Tag Archives: Television

And they lived happily ever after?


With my posts so far, it shouldn’t be any surprise to any of you that I am a huge fan of fairy tales in all of their forms. That being said, when I heard about the show “Once Upon a Time” beginning I was ecstatic. Watching a show with all of my favorite characters brought to life? What could be better?

Well, now that the show is progressing through the end of it’s second season, there is a trend that I feel must be brought to light. Thus far the characters and the way the story is weaving itself together is refreshing and, although sometimes confusing, adds a new layer to the storytelling of these classic tales. However, addressing the more mundane, run-of-the-mill-TV-show aspects of Once, we can look at the main character, Emma Swan.

For those who haven’t seen the show, Emma is the daughter of Snow White and Prince Charming, and she was the one who had to be there to break the curse that had been placed on the fairy tale characters. She grew up in the real world, never knowing about fairy tales, and until this show started, her biggest worry was more average-person drama. She dated a guy, he got her pregnant but then betrayed her, and Emma gave the kid up for adoption. The kid ten years later showed up on her doorstep and took her to Storybrooke, the town full of fairy tale characters, where she is destined to break the curse.

It’s a lot more complicated than that (like I said, kind of a confusing show to try and explain) but that’s all you really need to know for this post.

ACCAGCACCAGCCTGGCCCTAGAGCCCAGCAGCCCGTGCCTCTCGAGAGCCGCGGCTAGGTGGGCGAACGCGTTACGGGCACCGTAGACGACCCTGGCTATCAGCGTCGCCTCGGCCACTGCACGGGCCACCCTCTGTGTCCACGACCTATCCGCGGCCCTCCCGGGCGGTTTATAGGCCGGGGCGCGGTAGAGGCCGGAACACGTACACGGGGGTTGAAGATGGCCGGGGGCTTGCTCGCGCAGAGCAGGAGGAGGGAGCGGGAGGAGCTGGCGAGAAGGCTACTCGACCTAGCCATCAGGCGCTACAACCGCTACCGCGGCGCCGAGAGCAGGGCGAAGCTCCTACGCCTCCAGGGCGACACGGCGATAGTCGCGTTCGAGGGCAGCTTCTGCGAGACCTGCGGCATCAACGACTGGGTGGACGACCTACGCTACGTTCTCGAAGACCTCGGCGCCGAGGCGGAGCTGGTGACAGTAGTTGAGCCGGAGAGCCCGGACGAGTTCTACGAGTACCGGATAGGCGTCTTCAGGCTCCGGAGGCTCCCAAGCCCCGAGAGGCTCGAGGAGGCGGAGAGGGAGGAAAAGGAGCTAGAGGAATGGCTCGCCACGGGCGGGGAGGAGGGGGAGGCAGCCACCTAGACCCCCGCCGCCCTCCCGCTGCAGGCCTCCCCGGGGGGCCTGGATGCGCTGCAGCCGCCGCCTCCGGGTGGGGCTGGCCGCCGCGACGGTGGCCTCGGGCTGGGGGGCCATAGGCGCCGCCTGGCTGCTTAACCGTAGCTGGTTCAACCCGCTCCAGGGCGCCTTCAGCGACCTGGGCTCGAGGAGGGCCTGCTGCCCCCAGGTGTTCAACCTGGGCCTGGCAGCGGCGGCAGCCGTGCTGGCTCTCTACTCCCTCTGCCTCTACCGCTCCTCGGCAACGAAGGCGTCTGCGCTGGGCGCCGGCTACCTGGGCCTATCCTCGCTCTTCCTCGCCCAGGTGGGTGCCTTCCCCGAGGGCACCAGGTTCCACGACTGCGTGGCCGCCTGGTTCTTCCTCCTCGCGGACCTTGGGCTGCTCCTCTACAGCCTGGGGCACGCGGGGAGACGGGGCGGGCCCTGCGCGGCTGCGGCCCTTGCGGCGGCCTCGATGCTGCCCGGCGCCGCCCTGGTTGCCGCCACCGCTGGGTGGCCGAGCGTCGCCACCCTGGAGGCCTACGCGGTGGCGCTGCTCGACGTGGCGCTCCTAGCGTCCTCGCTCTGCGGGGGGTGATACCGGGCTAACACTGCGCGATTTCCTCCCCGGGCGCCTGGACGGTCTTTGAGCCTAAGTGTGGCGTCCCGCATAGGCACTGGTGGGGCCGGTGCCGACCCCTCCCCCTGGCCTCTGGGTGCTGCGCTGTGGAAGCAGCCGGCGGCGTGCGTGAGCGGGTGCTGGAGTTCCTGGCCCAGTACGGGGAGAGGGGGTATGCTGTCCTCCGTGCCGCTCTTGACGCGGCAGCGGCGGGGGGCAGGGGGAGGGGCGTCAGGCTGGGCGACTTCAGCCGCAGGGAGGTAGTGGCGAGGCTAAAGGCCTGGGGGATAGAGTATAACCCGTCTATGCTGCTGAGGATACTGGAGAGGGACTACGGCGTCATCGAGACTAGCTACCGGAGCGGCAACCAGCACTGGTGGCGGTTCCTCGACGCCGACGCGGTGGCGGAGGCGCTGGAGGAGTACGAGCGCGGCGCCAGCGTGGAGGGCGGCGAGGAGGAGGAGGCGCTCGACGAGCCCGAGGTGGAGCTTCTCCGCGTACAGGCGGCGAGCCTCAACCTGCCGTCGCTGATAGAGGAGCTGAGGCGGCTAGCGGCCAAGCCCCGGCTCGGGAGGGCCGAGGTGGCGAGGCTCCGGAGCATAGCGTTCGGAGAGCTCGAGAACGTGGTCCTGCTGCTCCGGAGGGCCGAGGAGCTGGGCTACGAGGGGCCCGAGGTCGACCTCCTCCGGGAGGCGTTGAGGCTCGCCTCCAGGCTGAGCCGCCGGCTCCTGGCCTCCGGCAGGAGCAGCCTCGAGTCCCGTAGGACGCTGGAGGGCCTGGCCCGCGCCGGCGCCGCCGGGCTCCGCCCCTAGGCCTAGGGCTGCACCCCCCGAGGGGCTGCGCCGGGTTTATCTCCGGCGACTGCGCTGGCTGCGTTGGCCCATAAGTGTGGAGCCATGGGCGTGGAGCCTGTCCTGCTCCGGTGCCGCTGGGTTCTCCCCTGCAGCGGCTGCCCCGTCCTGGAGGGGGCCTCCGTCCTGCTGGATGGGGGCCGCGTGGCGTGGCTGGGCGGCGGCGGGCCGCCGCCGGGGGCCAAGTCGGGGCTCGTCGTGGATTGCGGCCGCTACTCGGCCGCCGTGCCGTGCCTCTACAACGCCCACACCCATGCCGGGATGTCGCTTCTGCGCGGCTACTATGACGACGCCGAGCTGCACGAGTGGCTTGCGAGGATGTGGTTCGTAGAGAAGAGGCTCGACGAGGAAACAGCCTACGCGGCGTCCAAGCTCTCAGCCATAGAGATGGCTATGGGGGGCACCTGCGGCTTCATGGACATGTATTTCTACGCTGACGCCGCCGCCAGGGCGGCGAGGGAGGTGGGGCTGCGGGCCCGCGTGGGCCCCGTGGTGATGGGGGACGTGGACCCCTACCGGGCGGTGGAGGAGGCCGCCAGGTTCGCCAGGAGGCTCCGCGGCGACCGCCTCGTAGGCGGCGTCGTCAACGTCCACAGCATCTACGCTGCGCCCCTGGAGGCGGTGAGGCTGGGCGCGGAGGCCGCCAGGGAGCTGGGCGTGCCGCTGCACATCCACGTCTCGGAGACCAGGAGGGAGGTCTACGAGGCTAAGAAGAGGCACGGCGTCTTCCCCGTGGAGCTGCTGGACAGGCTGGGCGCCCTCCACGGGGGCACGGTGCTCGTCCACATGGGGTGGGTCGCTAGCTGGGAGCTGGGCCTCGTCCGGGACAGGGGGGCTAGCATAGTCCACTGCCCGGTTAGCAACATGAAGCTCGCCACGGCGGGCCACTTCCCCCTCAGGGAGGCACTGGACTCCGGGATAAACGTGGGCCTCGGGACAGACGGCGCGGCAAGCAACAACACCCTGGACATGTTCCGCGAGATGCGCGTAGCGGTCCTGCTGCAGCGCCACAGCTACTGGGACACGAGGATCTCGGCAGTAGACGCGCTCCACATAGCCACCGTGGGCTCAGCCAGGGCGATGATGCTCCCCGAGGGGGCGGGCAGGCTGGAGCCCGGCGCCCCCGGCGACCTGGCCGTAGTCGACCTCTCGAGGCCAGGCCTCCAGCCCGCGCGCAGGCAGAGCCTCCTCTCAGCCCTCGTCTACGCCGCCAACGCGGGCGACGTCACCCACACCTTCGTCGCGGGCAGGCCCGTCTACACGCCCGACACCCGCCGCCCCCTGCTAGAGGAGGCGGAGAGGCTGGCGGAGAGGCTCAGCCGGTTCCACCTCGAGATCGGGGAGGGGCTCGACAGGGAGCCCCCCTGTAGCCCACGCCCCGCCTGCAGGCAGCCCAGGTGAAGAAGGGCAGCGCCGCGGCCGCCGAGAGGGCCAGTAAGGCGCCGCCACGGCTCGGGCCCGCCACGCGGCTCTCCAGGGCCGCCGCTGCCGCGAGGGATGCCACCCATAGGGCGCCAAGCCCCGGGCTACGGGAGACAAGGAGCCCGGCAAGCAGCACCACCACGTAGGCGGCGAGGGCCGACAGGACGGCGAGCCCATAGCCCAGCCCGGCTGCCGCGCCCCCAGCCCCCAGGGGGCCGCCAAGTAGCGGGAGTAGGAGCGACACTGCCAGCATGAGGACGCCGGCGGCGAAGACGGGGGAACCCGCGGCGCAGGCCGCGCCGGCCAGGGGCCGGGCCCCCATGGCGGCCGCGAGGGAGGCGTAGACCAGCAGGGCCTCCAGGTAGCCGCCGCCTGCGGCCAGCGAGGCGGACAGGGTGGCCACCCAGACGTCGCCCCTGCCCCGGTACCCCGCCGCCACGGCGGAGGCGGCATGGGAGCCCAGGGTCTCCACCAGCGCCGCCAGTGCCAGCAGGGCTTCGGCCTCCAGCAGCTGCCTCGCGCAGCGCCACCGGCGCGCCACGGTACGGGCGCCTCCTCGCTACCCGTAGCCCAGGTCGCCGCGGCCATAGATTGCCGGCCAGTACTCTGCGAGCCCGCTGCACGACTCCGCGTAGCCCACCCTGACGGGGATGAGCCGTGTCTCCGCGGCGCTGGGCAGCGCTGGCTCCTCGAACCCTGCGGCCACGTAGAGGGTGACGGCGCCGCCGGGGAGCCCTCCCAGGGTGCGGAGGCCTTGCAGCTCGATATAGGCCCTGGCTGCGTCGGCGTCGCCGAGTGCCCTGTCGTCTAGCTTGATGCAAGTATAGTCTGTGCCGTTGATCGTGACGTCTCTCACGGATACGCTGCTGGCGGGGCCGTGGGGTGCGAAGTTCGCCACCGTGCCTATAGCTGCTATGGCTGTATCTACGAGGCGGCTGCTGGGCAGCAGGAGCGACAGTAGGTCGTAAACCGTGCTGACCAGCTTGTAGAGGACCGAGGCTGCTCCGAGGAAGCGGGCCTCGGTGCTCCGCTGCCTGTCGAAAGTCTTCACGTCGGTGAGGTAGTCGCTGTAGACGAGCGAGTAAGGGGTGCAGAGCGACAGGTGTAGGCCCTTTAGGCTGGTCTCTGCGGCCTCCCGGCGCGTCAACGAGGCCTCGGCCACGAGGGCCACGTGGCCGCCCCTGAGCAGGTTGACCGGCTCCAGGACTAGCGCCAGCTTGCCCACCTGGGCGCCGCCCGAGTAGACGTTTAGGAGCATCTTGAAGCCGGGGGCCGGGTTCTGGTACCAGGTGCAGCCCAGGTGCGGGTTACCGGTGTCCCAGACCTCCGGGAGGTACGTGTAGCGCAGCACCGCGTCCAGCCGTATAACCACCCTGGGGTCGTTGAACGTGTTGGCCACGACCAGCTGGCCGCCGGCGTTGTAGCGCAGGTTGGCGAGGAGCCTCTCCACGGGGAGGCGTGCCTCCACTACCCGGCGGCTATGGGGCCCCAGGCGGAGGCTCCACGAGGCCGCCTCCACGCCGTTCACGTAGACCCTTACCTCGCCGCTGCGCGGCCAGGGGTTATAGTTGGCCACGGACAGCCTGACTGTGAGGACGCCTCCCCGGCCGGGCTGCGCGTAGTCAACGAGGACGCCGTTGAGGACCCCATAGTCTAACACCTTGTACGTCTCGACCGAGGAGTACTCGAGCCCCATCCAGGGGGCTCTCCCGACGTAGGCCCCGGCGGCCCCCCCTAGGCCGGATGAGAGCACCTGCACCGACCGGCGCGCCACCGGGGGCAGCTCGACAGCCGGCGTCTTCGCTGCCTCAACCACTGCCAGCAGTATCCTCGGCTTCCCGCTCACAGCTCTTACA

So as this show has gone on Emma has remained the main protagonist, and while she definitely has her faults, she’s a pretty strong female character overall. Which is great. Fairy tales could certainly use more of those. The thing is, it is a show about fairy tales, and so naturally, everyone is waiting for Emma to find her own “prince charming.”

The writers of the show clearly understand this, because thus far they seem to be sincerely enjoying teasing the fans of the show with possibilities. To date there have been 5 possible love interests introduced, each one a little more “dangerous” than the last. In order of appearance in Emma’s life (hopefully, the timeline is kind of hard to follow) we have Neal, Graham, Jefferson, August, and Captain Hook.  I’m going to briefly go into each love interest and say why they are either still a possibility, how likely they are to survive the series (because the odds aren’t good lately), and give my own person preference (because I wouldn’t be a fangirl if I didn’t.)